"Even after funding and agreeing with the design of the study, Merck publicly discredited our findings," Drs. Daniel Solomon and Jerry Avorn of Boston's Brigham and Women's Hospital wrote in this week's Archives of Internal Medicine.
Merck spokeswoman Anita Larsen confirmed the company's action, saying Merck believed the study's conclusions "were not supported by the data." The incident came about six months before another study prompted the drugmaker to withdraw Vioxx.
The journal contains several studies about Vioxx and Celebrex, the once popular and heavily promoted painkillers advertised as stomach-friendly alternatives to aspirin. They are under congressional and regulatory scrutiny.
One new report echoes previous data suggesting that in some older patients the drugs might not offer as much protection as thought against gastrointestinal problems. A separate study suggests they have been over-prescribed, frequently to patients at low risk for GI problems. And other research supports evidence that Vioxx increases some patients' blood pressure.
because of a study suggesting it doubled the risk of heart attack and stroke. last month after a study linked high doses with increased heart and stroke risks.
Both drugs are in a class called Cox-2 inhibitors. The Archives reports, published Monday, come just weeks before a Feb. 16-18 Food and Drug Administration meeting on the safety of all Cox-2 drugs. Also Monday, the watchdog group Public Citizen petitioned the FDA to immediately remove from the market Celebrex and a related drug, Bextra, because of the potential heart risks.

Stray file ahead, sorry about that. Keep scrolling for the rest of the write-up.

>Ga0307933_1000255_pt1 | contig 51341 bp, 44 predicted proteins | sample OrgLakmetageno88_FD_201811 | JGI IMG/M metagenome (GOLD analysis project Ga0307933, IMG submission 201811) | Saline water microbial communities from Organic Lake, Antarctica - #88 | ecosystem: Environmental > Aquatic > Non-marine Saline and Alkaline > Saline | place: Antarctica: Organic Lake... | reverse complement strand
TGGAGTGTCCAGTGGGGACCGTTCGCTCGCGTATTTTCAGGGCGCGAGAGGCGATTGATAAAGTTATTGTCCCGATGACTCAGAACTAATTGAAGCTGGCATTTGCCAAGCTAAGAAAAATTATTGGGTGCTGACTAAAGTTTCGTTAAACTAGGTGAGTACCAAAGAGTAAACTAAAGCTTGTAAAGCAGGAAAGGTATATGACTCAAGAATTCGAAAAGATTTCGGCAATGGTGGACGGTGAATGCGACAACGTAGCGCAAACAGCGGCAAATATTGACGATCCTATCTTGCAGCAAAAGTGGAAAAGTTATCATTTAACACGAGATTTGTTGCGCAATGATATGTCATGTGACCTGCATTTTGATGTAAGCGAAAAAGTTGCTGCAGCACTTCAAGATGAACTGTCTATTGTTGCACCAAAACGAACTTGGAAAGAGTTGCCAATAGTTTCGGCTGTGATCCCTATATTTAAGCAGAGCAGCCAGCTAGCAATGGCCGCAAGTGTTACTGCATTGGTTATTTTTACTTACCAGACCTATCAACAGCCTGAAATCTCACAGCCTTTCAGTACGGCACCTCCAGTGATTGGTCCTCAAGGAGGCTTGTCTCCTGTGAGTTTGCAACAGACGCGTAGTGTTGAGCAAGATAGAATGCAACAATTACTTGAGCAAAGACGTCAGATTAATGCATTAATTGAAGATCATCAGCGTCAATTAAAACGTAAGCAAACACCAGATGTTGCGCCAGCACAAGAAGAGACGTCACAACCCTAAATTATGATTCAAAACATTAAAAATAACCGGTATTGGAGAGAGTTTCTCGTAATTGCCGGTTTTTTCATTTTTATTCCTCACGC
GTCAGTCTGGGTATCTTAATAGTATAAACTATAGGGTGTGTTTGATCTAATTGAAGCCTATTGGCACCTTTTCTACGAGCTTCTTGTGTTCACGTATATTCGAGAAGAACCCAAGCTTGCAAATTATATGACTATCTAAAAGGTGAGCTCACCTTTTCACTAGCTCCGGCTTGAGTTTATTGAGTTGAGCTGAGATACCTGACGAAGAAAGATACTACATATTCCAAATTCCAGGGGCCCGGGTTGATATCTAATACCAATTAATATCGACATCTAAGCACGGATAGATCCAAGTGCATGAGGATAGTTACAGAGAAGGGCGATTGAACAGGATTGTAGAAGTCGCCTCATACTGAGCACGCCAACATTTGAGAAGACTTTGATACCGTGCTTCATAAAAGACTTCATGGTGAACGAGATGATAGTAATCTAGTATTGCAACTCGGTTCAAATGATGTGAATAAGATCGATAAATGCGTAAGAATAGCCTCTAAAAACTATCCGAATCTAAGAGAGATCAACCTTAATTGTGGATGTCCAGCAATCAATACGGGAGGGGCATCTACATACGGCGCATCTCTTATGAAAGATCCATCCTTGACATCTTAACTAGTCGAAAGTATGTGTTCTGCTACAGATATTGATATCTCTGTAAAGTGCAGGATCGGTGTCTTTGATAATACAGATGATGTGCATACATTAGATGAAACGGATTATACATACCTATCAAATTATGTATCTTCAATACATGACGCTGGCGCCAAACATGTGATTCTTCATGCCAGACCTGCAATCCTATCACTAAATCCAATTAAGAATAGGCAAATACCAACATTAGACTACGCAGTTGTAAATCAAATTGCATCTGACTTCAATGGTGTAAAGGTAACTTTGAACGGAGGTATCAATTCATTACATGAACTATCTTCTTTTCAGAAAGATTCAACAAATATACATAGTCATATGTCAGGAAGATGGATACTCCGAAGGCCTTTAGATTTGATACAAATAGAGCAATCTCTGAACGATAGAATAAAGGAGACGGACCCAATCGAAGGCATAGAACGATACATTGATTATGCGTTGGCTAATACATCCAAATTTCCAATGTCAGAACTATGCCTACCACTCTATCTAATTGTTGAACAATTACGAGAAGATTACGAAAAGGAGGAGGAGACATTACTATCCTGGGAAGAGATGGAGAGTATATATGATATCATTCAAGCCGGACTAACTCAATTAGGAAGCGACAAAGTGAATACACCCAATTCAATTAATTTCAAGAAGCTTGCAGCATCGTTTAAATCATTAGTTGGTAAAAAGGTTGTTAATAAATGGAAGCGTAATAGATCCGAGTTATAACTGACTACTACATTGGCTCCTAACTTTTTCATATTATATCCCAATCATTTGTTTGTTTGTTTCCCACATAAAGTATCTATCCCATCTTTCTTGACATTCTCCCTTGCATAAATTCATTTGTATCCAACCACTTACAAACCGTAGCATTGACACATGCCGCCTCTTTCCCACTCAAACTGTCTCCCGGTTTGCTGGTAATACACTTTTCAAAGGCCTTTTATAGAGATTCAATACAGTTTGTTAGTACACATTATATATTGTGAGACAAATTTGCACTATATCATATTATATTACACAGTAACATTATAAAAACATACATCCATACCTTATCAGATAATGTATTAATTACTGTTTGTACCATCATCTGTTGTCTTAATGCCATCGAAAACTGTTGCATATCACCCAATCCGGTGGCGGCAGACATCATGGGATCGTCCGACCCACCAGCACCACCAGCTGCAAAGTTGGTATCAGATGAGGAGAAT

Critics contend Merck attempted for years to suppress Vioxx risks found in numerous studies. The company maintains it has acted responsibly.
The author-removal incident, mentioned in previous news reports, involved a Merck study of more than 50,000 patients age 65 and older taking Vioxx, Celebrex, traditional painkillers or none of the drugs. The results, published last year in the journal Circulation, showed Vioxx patients faced a higher heart attack risk than the other groups.
When the results came in, "Merck required a co-author who was an employee of the company to remove her name from the article immediately prior to publication," Solomon and Avorn said in an Archives editorial.
Solomon identified the co-author as Merck epidemiologist Carolyn Cannuscio. She did not respond to e-mail and telephone requests for comment.
Larsen said publication policies at Circulation and Merck allowed the drugmaker to remove the employee's name "if the authors draw conclusions that are not supported by the data." She said Cannuscio agreed with Merck's decision.
Meanwhile, the British medical journal The Lancet is releasing a study on the heart dangers of Vioxx after withholding the report because the researcher said he had been threatened by his superiors at the FDA.
The study links Vioxx to between 88,000 and 140,000 excess cases of heart disease in the United States — a conclusion that has previously been disclosed.
Dr. David Graham, who works in the FDA's office of drug safety,and said he asked the Lancet to withdraw the paper from publication in November. Earlier this month, the FDA agreed the study could be published.
By Lindsey Tanner